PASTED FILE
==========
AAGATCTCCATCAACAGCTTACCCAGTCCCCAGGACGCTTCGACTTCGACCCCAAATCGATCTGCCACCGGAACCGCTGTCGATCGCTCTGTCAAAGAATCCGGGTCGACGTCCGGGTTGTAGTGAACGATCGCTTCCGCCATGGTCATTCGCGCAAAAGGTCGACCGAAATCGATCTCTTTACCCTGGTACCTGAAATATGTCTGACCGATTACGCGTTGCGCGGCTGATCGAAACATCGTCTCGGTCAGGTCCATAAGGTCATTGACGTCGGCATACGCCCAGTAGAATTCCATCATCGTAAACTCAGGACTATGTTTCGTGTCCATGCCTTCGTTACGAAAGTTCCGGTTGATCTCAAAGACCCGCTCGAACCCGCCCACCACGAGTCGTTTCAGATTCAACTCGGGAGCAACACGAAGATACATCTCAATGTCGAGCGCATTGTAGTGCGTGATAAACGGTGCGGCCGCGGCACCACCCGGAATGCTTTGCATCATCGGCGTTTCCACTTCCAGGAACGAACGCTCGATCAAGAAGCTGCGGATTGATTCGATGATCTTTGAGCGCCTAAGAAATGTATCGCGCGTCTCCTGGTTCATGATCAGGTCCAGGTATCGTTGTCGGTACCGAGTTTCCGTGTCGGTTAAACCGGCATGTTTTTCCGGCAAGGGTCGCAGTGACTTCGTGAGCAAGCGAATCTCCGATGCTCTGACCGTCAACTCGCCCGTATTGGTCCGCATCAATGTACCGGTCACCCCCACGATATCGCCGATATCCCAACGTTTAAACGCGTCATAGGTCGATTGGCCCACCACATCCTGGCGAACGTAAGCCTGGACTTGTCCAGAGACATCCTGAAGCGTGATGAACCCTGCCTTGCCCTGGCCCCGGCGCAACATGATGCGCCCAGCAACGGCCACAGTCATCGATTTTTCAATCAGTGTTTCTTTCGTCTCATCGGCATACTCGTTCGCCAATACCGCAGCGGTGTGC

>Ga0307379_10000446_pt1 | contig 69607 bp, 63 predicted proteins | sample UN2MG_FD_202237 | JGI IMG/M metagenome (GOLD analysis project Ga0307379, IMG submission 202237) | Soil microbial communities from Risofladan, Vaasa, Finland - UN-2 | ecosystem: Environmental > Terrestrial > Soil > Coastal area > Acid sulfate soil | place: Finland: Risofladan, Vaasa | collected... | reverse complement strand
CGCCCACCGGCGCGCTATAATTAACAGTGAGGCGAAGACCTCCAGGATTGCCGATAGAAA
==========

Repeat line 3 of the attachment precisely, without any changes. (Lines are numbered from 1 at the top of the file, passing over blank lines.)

CGCCCACCGGCGCGCTATAATTAACAGTGAGGCGAAGACCTCCAGGATTGCCGATAGAAA